Skip to main content

London Calling

Another week and another shuttle trip to London. My purpose is to support the fundraising for a new investment vehicle for Central and Eastern Europe, and although slow, there is steady progress towards raising a fairly modest €100 million.

Yet London is not what it was as far as investment in CEE is concerned. The City is ruled by fashion as much as anywhere, and in the emerging markets world what's hot and what's not can change in a very quick order. Despite the generally impressive performance of the region over the past two decades, for all practical purposes CEE ceased to be of general interest after the August 1998 default of Russia. ironically it is now only Russia that seems to capture the imagination of those who are not specialists. Yet Russia remains incredibly challenging both as a market and as a place. Never mind that Poland or Estonia have turned in economic numbers that put Russia in the shade, the fashionable investors will track Moscow but not Warsaw. In fact the world of fashion, sorry I mean investment, finds more opportunity in Africa, and that is now where London emerging markets investors want to make their mark.

Partly, I suppose, there is some kind of folk memory of a time when British investors like Cecil Rhodes made their mark and their fortunes in the dark Continent and partly, I suppose there is no longer the resentment that one of another of Africa's "big man" leaders had towards the West. After the fall of the USSR, there is only the Chinese left to meddle and their attitude is -if anything- even more exploitative towards African resources than the West.

So as I- rather wearily- put myself onto yet another flight to visit investors, I reflect that the people I am talking to are generally expert specialists- it reduces the number of people I can talk to, but at least the conversations don't start with geographical explanations. On the other hand, the real money for the region has long since left the UK. The regional specialist development bank, the EBRD, retains its headquarters in the City, but private sector money returned to Germany or the Nordic states, or even settled in the region- especially Warsaw- a decade ago.

The caprices of fashion have not yet returned the City's gaze back onto Central Europe, and with so many rival centres, I wonder if it ever will.

Comments

Popular posts from this blog

Cicero ReDux

By Special Request of Baroness Scott and Mark Valladares... Cicero's Songs returns: bigger, longer and uncut.
October 1st marked the half way point of the Estonian Presidency of the European Union.  Perhaps for many people such an anniversary is of passing interest at best.  Yet the conduct of the Estonian Presidency is reinforcing just how forward looking and innovative the most northerly of the Baltic States has become.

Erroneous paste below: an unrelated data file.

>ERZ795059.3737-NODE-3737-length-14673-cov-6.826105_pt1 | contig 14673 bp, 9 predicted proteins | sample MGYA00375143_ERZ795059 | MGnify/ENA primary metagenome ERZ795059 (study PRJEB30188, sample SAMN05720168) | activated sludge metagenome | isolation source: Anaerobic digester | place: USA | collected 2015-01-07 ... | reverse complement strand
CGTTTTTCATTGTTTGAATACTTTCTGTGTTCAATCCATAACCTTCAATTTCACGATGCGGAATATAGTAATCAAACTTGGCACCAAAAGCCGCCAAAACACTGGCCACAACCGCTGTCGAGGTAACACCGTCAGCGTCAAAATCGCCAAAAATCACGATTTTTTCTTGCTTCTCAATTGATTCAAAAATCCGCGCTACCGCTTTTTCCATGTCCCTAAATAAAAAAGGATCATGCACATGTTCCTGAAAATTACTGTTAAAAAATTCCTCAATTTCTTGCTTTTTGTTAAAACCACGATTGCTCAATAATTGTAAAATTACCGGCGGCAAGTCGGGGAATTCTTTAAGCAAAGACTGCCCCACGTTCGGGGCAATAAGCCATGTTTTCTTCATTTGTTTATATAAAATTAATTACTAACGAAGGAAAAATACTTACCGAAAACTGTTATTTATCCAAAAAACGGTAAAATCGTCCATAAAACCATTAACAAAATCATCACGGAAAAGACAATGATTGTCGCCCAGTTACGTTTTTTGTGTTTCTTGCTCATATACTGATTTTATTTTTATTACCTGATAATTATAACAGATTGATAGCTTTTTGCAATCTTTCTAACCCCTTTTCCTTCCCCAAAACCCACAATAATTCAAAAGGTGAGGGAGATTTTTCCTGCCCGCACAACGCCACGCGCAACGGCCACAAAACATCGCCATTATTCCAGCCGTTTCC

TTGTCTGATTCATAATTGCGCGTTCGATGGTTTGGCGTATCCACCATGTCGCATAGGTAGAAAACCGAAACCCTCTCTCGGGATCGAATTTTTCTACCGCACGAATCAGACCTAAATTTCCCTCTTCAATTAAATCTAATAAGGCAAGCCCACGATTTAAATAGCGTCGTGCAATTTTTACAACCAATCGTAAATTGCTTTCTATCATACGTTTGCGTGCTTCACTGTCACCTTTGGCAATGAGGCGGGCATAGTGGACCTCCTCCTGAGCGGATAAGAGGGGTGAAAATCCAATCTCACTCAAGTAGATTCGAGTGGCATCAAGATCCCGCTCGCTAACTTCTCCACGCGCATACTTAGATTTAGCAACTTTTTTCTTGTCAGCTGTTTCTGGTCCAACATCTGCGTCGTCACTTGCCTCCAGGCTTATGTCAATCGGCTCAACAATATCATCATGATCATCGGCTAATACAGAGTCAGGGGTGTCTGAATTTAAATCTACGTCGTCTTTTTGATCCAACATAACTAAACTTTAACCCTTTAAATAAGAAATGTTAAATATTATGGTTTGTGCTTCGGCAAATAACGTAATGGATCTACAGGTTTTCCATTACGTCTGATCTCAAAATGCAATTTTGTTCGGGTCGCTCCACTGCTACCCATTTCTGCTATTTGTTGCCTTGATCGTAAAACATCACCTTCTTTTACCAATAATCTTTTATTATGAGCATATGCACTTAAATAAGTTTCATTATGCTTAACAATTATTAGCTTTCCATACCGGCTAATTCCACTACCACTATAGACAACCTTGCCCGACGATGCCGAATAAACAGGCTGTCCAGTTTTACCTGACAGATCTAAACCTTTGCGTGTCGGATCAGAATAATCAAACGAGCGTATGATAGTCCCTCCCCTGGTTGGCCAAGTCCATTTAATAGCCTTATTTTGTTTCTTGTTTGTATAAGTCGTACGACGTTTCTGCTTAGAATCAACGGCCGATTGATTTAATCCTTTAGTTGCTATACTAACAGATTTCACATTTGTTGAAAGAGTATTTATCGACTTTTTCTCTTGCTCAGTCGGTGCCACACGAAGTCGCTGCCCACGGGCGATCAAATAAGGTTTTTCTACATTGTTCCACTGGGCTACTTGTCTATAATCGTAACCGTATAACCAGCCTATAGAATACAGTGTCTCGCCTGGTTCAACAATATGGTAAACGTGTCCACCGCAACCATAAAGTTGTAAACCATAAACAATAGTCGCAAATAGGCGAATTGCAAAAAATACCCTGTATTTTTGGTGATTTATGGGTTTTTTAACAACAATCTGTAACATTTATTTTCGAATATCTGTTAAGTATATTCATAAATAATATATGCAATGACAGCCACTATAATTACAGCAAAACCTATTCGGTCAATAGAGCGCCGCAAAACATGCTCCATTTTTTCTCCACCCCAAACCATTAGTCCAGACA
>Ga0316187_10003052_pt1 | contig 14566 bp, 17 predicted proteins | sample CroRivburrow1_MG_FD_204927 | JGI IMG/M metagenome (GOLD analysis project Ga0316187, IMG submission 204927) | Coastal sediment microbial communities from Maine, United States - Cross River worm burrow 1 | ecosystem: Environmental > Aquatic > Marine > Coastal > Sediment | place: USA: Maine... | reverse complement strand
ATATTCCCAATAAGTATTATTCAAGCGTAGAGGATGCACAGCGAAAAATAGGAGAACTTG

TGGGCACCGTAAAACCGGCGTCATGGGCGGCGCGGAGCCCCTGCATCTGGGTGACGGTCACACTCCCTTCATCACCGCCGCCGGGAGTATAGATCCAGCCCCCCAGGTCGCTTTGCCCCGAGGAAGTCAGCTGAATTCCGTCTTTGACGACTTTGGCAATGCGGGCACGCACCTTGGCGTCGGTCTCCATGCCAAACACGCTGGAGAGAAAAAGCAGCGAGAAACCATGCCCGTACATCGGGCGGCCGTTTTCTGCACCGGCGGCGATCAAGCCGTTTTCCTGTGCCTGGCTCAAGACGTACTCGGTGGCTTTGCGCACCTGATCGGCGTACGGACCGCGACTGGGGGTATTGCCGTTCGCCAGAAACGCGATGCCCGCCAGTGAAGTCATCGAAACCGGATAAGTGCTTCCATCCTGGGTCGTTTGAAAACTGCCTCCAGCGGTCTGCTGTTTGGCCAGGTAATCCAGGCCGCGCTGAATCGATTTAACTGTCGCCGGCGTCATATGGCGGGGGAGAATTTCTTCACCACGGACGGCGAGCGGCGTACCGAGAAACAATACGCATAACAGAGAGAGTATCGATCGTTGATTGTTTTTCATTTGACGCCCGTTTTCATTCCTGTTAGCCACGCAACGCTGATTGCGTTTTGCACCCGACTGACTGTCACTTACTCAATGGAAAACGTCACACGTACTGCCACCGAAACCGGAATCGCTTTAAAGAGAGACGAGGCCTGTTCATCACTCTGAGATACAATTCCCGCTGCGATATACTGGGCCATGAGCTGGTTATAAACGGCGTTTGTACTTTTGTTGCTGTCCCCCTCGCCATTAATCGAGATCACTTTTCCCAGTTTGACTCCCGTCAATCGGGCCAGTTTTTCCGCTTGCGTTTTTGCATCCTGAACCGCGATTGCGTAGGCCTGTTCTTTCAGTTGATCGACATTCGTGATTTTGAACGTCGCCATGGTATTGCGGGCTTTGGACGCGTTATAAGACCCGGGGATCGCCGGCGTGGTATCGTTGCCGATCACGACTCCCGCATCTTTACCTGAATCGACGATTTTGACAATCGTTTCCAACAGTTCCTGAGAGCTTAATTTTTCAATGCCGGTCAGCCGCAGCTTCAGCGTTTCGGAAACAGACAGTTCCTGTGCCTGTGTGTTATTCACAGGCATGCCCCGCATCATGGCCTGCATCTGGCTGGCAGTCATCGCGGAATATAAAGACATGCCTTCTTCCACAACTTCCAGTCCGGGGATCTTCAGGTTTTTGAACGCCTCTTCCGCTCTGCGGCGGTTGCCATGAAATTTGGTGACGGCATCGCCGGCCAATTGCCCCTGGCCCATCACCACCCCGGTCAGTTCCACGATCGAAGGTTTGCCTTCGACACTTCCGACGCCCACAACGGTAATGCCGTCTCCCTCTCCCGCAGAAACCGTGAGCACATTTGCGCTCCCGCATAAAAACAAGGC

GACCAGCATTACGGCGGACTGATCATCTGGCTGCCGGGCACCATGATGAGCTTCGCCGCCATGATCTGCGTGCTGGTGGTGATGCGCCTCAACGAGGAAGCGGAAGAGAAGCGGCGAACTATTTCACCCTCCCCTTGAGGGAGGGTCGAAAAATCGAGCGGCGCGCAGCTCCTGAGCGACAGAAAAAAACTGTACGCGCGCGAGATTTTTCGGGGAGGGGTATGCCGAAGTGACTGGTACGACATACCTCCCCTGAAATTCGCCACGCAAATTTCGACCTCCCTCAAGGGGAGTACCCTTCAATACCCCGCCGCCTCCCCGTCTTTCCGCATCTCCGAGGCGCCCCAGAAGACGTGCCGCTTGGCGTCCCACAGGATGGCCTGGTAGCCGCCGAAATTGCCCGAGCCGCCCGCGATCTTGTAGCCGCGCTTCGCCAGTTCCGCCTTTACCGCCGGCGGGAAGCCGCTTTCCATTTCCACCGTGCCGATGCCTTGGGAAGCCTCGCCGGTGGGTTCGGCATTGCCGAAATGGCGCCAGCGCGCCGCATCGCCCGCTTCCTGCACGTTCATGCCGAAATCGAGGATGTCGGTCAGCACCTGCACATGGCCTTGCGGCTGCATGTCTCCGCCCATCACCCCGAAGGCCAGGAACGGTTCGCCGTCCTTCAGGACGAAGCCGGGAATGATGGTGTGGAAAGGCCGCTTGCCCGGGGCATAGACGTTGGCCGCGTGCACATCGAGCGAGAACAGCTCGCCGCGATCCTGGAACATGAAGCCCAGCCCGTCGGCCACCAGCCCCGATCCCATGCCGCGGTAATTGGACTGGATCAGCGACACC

Estonia is a country that wants to live in the future, and with its openness and innovation, that future seems a lot closer than almost anywhere else in Europe
It is not that Estonia does not “do” the past: the picturesque cobbled streets of old Tallinn have tourist crowds a-plenty enjoying the mediaeval architecture in an Indian summer of sunshine and blue skies.  The real point is that Estonia refuses to be a prisoner of its past. Lennart Meri, Estonia’s President in the 1990s- who spent years of his childhood in Siberia- once told me that the country had to conc…

Trump and Brexit are the Pearl Harbor and the Fall of Singapore in Russia's Hybrid war against the West.

In December 1941, Imperial Japan launched a surprise attack on the United States at Pearl Harbor. After the subsequent declaration of war, within three days, the Japanese had sunk the British warships, HMS Prince of Wales and HMS Repulse, and the rapid Japanese attack led to the surrender of Hong Kong on Christmas Day 1941 and the fall of Singapore only two months after Pearl Harbor. These were the opening blows in the long war of the Pacific that cost over 30,000,000 lives and was only ended with the detonations above Hiroshima and Nagasaki.

"History doesn't often repeat itself, but it rhymes" is an aphorism attributed to Mark Twain, and in a way it seems quite appropriate when we survey the current scene. 

In 1941, Imperial Japan, knowing its own weakness, chose a non-conventional form of war, the surprise attack. Since the end of his first Presidential term, Vladimir Putin, knowing Russia's weakness, has also chosen non-conventional ways to promote his domestic powe…

The American National nightmare becomes a global nightmare

It is a basic contention of this blog that Donald J Trump is not fit for office.

A crooked real estate developer with a dubious past and highly questionable finances. he has systematically lied his way into financial or other advantage. His personal qualities include vulgarity, sexual assault allegations and fraudulent statements on almost every subject. 

He lost the popular vote by nearly three million votes.

He has, of course, been under criminal investigation practically since before he took the oath of office. The indictment of some of closest advisers is just the beginning. His track record suggests that in due course there is no action he will not take, whether illegal or unconstitutional in order to derail his own inevitable impeachment and the indictments that must surely follow the successful investigation of Robert Mueller into his connections with Russia.

However, all of that is a matter for the American people. 

It is also a matter for the American people that Trump is cheating…